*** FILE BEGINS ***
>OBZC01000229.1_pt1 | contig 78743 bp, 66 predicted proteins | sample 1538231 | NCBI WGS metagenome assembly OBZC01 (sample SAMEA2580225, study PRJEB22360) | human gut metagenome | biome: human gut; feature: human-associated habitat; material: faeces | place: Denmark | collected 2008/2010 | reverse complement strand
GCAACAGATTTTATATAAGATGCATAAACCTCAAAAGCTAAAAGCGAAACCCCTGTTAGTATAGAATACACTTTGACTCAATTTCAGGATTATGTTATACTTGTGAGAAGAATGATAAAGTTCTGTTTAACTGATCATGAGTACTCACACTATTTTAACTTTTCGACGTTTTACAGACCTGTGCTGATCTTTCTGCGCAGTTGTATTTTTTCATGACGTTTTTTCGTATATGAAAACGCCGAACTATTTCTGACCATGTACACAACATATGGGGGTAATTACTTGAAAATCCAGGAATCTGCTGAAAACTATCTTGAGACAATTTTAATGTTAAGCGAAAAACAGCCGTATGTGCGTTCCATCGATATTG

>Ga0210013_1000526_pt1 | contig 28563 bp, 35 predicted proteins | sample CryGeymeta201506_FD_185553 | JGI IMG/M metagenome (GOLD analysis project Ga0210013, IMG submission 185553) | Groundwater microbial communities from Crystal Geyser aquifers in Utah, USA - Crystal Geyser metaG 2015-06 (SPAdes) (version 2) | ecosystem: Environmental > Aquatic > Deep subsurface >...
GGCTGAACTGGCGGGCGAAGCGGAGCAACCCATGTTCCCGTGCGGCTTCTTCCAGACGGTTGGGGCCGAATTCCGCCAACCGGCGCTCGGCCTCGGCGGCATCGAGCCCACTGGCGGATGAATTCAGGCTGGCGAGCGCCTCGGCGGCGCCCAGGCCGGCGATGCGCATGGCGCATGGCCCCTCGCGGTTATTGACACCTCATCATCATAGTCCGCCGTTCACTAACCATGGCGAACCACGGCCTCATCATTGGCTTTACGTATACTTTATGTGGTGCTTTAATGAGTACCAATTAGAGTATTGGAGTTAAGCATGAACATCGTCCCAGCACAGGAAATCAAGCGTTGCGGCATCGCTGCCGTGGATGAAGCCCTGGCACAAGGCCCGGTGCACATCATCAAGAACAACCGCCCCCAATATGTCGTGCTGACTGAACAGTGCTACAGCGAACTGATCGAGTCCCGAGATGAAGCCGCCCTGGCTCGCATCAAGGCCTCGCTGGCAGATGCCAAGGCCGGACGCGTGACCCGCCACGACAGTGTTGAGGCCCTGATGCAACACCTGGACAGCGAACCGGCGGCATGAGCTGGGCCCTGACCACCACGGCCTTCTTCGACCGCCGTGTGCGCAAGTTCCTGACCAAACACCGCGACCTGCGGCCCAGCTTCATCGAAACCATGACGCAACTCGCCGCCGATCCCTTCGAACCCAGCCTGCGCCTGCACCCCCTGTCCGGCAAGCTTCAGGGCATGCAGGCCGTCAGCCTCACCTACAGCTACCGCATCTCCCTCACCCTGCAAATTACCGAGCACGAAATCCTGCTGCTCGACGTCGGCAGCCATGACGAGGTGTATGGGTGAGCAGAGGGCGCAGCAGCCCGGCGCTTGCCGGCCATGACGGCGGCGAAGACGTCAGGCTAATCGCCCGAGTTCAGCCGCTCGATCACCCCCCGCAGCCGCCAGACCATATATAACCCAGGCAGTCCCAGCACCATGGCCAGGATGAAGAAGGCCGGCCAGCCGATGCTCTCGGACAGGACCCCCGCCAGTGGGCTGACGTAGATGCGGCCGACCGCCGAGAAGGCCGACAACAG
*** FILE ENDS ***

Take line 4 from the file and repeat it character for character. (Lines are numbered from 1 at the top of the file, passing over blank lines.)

GGCTGAACTGGCGGGCGAAGCGGAGCAACCCATGTTCCCGTGCGGCTTCTTCCAGACGGTTGGGGCCGAATTCCGCCAACCGGCGCTCGGCCTCGGCGGCATCGAGCCCACTGGCGGATGAATTCAGGCTGGCGAGCGCCTCGGCGGCGCCCAGGCCGGCGATGCGCATGGCGCATGGCCCCTCGCGGTTATTGACACCTCATCATCATAGTCCGCCGTTCACTAACCATGGCGAACCACGGCCTCATCATTGGCTTTACGTATACTTTATGTGGTGCTTTAATGAGTACCAATTAGAGTATTGGAGTTAAGCATGAACATCGTCCCAGCACAGGAAATCAAGCGTTGCGGCATCGCTGCCGTGGATGAAGCCCTGGCACAAGGCCCGGTGCACATCATCAAGAACAACCGCCCCCAATATGTCGTGCTGACTGAACAGTGCTACAGCGAACTGATCGAGTCCCGAGATGAAGCCGCCCTGGCTCGCATCAAGGCCTCGCTGGCAGATGCCAAGGCCGGACGCGTGACCCGCCACGACAGTGTTGAGGCCCTGATGCAACACCTGGACAGCGAACCGGCGGCATGAGCTGGGCCCTGACCACCACGGCCTTCTTCGACCGCCGTGTGCGCAAGTTCCTGACCAAACACCGCGACCTGCGGCCCAGCTTCATCGAAACCATGACGCAACTCGCCGCCGATCCCTTCGAACCCAGCCTGCGCCTGCACCCCCTGTCCGGCAAGCTTCAGGGCATGCAGGCCGTCAGCCTCACCTACAGCTACCGCATCTCCCTCACCCTGCAAATTACCGAGCACGAAATCCTGCTGCTCGACGTCGGCAGCCATGACGAGGTGTATGGGTGAGCAGAGGGCGCAGCAGCCCGGCGCTTGCCGGCCATGACGGCGGCGAAGACGTCAGGCTAATCGCCCGAGTTCAGCCGCTCGATCACCCCCCGCAGCCGCCAGACCATATATAACCCAGGCAGTCCCAGCACCATGGCCAGGATGAAGAAGGCCGGCCAGCCGATGCTCTCGGACAGGACCCCCGCCAGTGGGCTGACGTAGATGCGGCCGACCGCCGAGAAGGCCGACAACAG